may petition the court to dissolve, suspend, or forfeit the franchise of any corporation

determined to be a habitual violator of injunctions issued pursuant to the Act.19

        The venue for an action by the Attorney General is the superior court of the

county of residence or principal place of business of the person alleged to be in violation

of the Act.     If such person is a nonresident and has no place of business in New

Hampshire, then venue is in the superior court of Merrimack County.20 The Attorney

General may, in lieu of bringing an action in superior court, accept an assurance of

discontinuance of any act or practice which violates the Act.            The assurance of

discontinuance generally functions as a settlement between the State and the person

alleged to be in violation of the Act. Such an assurance may include payment by the

alleged violator of costs incurred by the Attorney General in investigating the matter, an

amount to be held in escrow pending the outcome of the action, an amount to be paid as

restitution to a consumer, or all three.21

        The Attorney General must provide notice to a person alleged to be in violation of

the Act at least ten days prior to commencement of an action. This notice includes an

   N.H. REV. STAT. ANN. § 358-A:4(I) (2010).
   N.H. REV. STAT. ANN. § 358-A:9 (2010).
   N.H. REV. STAT. ANN. § 358-A:4(III)(a) (2010).
   N.H. REV. STAT. ANN. § 358-A:7 (2010).

opportunity for such person to confer with the Attorney General prior to commencement

of the action. This notice requirement may be waived if the Attorney General has reason

to believe that the notice may cause the recipient to move or destroy assets, leave the

state, cause material witnesses to leave the state, or otherwise take any actions which may

cause immediate and irreparable harm to the public.22

        b. Penalties

        In an action by the Attorney General, the court may award to the State civil

penalties not to exceed $10,000 per violation of the Act. Payment of such a penalty is not

required until the appeals process has been exhausted.23 The Attorney General may also

petition the court to appoint a receiver to take charge of the business of any person

alleged to be in violation of the Act. In lieu of appointing a receiver, the court may

permit the person alleged to be in violation of the Act to post a bond payable to the State.

The bond may only be distributed to the State after a trial on the merits and exhaustion of

the appeals process. 24 If any person is found to be in violation of the Act, the court may

award to the State all legal costs and expenses incurred.25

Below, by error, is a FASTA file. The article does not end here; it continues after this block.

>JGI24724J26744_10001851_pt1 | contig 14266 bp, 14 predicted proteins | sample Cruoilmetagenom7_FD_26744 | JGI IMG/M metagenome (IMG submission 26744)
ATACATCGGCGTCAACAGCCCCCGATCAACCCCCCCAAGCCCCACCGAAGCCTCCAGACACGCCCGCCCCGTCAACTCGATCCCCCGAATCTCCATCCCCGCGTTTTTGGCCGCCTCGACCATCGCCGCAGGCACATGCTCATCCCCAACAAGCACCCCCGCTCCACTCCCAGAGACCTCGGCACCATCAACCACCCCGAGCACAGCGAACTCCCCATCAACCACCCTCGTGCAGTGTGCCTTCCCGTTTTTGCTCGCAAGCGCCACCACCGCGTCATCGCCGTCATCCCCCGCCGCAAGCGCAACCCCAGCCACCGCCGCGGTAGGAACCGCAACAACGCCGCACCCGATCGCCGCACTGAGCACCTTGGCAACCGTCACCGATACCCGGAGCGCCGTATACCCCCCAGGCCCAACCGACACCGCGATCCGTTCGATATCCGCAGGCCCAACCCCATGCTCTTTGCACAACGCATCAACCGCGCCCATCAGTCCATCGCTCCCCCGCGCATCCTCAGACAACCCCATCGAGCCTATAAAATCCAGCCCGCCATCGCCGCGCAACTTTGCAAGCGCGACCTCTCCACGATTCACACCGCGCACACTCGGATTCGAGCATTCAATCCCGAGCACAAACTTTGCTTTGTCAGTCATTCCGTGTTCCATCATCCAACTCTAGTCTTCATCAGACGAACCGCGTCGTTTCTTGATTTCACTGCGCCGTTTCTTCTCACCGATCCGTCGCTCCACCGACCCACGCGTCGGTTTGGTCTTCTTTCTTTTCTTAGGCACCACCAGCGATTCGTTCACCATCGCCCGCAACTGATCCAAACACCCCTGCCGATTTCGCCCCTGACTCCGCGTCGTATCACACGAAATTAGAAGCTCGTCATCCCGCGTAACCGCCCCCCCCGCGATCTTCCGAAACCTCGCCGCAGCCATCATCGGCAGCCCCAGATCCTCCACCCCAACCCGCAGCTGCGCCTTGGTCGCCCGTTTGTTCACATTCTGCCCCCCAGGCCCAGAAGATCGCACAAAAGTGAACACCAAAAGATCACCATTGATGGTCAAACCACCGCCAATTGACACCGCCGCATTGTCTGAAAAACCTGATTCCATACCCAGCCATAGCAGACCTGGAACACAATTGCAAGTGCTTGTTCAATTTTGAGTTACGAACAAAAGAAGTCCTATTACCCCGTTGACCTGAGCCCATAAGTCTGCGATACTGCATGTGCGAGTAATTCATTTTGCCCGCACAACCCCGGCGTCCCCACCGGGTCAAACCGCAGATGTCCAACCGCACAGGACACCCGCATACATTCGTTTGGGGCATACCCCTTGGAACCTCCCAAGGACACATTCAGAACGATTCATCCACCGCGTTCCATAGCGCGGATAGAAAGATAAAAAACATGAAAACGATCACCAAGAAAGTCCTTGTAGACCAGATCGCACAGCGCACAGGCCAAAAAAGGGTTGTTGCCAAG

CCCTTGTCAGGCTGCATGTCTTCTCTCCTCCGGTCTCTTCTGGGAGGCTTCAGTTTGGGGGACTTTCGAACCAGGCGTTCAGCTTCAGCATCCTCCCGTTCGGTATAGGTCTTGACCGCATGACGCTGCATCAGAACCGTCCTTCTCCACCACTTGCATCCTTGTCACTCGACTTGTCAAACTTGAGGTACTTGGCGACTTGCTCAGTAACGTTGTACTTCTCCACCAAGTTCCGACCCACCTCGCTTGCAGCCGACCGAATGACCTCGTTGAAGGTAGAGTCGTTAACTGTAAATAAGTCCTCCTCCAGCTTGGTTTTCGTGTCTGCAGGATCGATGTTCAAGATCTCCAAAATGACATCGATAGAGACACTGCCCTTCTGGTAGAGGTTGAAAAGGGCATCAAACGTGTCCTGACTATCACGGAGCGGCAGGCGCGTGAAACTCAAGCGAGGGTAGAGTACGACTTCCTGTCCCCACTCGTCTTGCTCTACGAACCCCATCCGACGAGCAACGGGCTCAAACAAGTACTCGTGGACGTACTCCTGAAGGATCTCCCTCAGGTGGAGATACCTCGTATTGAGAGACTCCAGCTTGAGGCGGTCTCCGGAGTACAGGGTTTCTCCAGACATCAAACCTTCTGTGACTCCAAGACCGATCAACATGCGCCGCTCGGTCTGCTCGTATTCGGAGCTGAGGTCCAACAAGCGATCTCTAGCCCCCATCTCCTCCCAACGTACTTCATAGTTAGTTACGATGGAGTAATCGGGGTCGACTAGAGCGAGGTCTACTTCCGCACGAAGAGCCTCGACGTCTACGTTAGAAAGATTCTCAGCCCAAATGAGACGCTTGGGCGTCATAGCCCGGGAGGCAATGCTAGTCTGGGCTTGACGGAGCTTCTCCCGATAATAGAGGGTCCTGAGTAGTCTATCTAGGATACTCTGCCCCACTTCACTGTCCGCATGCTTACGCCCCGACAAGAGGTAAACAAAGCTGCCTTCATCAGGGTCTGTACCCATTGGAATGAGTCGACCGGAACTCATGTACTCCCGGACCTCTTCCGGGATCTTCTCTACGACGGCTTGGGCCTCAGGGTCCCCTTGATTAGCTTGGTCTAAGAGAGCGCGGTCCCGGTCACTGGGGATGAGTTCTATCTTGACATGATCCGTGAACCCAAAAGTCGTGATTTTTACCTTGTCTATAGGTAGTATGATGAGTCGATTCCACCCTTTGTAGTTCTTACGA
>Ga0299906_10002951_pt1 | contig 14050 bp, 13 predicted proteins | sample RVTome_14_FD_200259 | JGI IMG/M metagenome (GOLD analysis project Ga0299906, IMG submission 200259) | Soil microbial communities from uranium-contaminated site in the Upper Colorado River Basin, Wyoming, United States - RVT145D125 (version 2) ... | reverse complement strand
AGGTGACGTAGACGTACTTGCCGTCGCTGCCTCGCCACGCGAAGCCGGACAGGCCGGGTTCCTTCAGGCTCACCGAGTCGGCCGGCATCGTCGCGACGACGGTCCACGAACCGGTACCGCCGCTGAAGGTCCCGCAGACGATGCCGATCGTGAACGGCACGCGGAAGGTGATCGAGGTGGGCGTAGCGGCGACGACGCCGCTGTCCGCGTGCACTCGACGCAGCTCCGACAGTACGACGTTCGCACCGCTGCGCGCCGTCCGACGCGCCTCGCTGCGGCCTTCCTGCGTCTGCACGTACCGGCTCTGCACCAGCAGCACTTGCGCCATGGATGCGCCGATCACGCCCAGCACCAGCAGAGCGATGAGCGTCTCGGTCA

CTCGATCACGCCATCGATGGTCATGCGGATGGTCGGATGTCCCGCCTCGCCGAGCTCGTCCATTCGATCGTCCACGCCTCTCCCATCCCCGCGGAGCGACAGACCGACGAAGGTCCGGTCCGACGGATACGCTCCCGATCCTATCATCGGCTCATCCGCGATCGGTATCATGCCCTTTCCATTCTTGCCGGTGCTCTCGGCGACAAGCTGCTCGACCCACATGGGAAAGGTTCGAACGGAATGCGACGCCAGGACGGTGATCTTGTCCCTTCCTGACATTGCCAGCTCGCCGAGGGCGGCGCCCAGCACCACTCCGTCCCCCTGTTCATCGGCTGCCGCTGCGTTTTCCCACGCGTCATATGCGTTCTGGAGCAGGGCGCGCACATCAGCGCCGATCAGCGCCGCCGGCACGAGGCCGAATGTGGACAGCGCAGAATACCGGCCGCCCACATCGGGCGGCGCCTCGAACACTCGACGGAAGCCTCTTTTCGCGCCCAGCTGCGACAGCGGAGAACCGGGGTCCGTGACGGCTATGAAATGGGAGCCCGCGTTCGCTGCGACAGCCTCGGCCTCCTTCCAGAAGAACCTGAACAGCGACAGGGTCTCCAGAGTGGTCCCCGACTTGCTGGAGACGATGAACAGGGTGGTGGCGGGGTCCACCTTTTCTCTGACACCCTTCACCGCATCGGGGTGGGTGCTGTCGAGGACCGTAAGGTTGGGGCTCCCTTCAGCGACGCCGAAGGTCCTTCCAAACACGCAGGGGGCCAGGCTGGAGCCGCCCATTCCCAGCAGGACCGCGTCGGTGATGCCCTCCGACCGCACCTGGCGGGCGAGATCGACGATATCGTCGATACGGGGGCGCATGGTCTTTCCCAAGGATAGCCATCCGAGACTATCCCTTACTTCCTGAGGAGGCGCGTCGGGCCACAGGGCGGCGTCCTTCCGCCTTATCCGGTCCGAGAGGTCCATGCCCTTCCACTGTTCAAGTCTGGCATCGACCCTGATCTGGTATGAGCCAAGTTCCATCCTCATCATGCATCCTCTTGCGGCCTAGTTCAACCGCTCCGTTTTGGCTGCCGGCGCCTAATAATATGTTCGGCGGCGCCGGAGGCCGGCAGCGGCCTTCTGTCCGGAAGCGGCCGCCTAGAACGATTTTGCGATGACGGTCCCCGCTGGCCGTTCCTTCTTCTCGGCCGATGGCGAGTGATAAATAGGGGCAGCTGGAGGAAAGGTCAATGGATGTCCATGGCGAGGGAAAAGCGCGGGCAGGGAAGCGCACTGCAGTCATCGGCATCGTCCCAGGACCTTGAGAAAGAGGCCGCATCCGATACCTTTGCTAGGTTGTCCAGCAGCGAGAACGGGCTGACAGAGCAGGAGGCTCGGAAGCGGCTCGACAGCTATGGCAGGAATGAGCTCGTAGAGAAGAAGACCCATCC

Any natural person convicted of a violation under the Act, or who violates an

injunction issued pursuant to the Act, is guilty of a misdemeanor; any other person

committing such a violation is guilty of a felony. 26 In addition to the prohibited acts

enumerated,27 any subversion of the intent and purposes of the Act is also considered a

violation thereof.28

   N.H. REV. STAT. ANN. § 358-A:5 (2010).
   N.H. REV. STAT. ANN. § 358-A:4(III)(b) (2010).
   N.H. REV. STAT. ANN. § 358-A:4(III)-a (2010).
   N.H. REV. STAT. ANN. § 358-A:6(IV) (2010).
   N.H. REV. STAT. ANN. § 358-A:6(I), (II) (2010).
   See N.H. REV. STAT. ANN. § 358-A:2 (2010).
   N.H. REV. STAT. ANN. § 358-A:6(III) (2010).

        c. Civil investigation

        The Attorney General has the power to issue subpoenas, oaths, and affirmations

for the purposes of investigating an alleged violation of the Act. 29 This power includes

the authority to examine any person or documents pursuant to such an investigation. The

Attorney General may require such a person to appear at the person‟s residence, place of

business, or any place within the state.30 The Attorney General must serve notice of such

an examination at least ten days prior to the date of the examination.31 This notice

requirement may be waived if the Attorney General has reason to believe that, upon

receipt of the notice, the recipient may move, alter, conceal, or destroy any of the

documents sought, or conceal any person whose testimony is sought. In such a case, the

notice may require immediate production or examination of any document or person

referenced therein.32

        d. Private right of action

        Any person injured by another‟s use of a practice prohibited by the Act may bring

an action for damages and equitable relief. If the plaintiff prevails in such an action,

recovery is the greater of actual damages or $1,000. If the court determines that the

violation was willful or knowing, it is required to award as much as three times actual

damages, but not less than two times actual damages.33 The prevailing plaintiff is also